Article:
The first quarter of hysterical rallies in 2022, followed by nine months of falling prices for the most traded watches from Rolex, Patek Philippe and Audemars Piguet, has followed broadly the same trajectory as other over-inflated assets such as tech stocks and cryptocurrencies .
What a new report from investment bank Morgan Stanley suggests, however, is that Luxury watches have actually been a better bet since early 2021 than other alternative investments because they have risen in value fastest through the first quarter of last year and declined more slowly once the market has turned.
This is important for equity investors advised by Morgan Stanley, because tracking pre-owned watch prices is a good way to monitor the broader desirability of brands, and therefore future pricing power and potential growth trajectory. , says the investment bank in a research note on how the secondary market relative to other asset classes over the past two years.
In particular, it is not feasible to invest in any of the top three most marketable watch brands because they are all privately owned and independent, but the point is because the attractiveness of watches from publicly traded groups – LVMH, Swatch Group and Richemont – can be measured against a privateer competitor.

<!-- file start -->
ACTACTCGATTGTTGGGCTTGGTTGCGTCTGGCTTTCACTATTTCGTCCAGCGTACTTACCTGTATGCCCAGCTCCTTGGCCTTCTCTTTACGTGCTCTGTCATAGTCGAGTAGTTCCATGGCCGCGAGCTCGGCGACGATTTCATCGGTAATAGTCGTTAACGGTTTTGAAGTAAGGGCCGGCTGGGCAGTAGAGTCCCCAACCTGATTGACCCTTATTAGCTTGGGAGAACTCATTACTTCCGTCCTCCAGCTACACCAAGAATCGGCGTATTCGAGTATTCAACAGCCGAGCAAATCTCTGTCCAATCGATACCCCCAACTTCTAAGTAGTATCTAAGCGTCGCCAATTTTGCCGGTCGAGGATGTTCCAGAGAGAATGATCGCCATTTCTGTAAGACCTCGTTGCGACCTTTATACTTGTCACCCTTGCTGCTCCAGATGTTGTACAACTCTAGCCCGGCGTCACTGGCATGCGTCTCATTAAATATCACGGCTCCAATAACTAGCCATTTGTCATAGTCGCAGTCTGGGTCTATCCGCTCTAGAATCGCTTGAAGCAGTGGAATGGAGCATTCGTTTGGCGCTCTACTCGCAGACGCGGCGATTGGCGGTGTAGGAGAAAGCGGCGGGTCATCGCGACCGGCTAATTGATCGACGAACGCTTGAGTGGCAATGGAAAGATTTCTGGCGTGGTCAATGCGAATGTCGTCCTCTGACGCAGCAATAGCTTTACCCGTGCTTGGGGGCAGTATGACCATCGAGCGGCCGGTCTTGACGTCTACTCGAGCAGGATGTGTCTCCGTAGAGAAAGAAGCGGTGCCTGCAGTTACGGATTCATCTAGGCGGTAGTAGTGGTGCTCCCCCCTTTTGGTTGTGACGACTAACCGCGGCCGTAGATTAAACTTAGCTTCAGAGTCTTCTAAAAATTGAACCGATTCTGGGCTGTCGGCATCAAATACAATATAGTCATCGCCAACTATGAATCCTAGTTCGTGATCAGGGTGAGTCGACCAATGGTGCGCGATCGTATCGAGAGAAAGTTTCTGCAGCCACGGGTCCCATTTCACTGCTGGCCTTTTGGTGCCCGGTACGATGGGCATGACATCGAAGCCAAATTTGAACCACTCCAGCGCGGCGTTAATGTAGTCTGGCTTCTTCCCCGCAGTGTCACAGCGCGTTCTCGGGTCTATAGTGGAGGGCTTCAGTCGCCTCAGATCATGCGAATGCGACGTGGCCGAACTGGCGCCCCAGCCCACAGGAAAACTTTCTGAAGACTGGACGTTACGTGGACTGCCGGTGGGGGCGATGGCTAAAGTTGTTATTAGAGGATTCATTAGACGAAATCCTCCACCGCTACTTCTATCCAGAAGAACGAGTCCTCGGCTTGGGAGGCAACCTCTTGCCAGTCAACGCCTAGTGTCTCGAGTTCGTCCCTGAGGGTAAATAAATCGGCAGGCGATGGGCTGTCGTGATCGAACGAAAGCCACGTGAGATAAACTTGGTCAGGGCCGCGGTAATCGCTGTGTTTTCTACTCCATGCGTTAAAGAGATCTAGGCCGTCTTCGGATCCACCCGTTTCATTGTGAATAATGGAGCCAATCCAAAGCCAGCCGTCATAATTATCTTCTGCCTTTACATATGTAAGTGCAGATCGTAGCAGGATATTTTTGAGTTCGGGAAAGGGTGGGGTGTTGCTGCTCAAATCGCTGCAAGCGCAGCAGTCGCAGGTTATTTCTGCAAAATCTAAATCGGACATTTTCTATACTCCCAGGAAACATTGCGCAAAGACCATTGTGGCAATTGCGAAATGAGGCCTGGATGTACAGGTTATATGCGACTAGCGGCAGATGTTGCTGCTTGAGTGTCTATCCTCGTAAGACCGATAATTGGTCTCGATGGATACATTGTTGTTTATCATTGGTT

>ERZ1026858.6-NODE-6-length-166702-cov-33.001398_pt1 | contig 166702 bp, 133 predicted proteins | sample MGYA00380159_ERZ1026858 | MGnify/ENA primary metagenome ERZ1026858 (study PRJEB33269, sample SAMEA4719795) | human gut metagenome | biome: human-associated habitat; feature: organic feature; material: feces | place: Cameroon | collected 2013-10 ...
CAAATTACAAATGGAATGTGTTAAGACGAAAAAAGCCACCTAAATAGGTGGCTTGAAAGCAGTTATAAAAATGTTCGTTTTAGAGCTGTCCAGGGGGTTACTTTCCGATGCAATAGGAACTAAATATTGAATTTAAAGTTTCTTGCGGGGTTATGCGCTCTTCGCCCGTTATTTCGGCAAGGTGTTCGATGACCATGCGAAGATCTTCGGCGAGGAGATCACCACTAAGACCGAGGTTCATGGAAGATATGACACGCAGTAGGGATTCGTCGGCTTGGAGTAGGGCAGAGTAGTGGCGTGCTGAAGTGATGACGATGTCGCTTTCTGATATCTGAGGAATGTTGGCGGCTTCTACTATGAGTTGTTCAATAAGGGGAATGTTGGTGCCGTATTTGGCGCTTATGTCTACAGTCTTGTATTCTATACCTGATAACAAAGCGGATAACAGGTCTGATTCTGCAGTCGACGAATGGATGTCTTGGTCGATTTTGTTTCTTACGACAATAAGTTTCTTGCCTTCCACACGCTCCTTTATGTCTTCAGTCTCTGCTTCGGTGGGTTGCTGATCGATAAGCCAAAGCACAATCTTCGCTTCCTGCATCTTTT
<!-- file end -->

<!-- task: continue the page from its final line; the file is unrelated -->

A word of caution before we get into what the Morgan Stanley report reveals:
Secondary market price data is provided by WatchCharts, which collects and analyzes millions of sales and advertised listings from around the web to provide the most accurate price estimates. By its own admission, this is not a perfect methodology because, for example, the prices asked by retailers are often significantly inflated and may not reflect the actual transaction values when a sale is made.
This was especially true as the market transformed from March to April of last year when transaction volume plummeted but advertised prices were still at an all-time high.
It's very likely that even these price caps were overstated because it was in the dealers' best interest to keep the market as healthy as possible for as long as possible, and they don't necessarily share the final sale price of every transaction on platforms like Chrono24.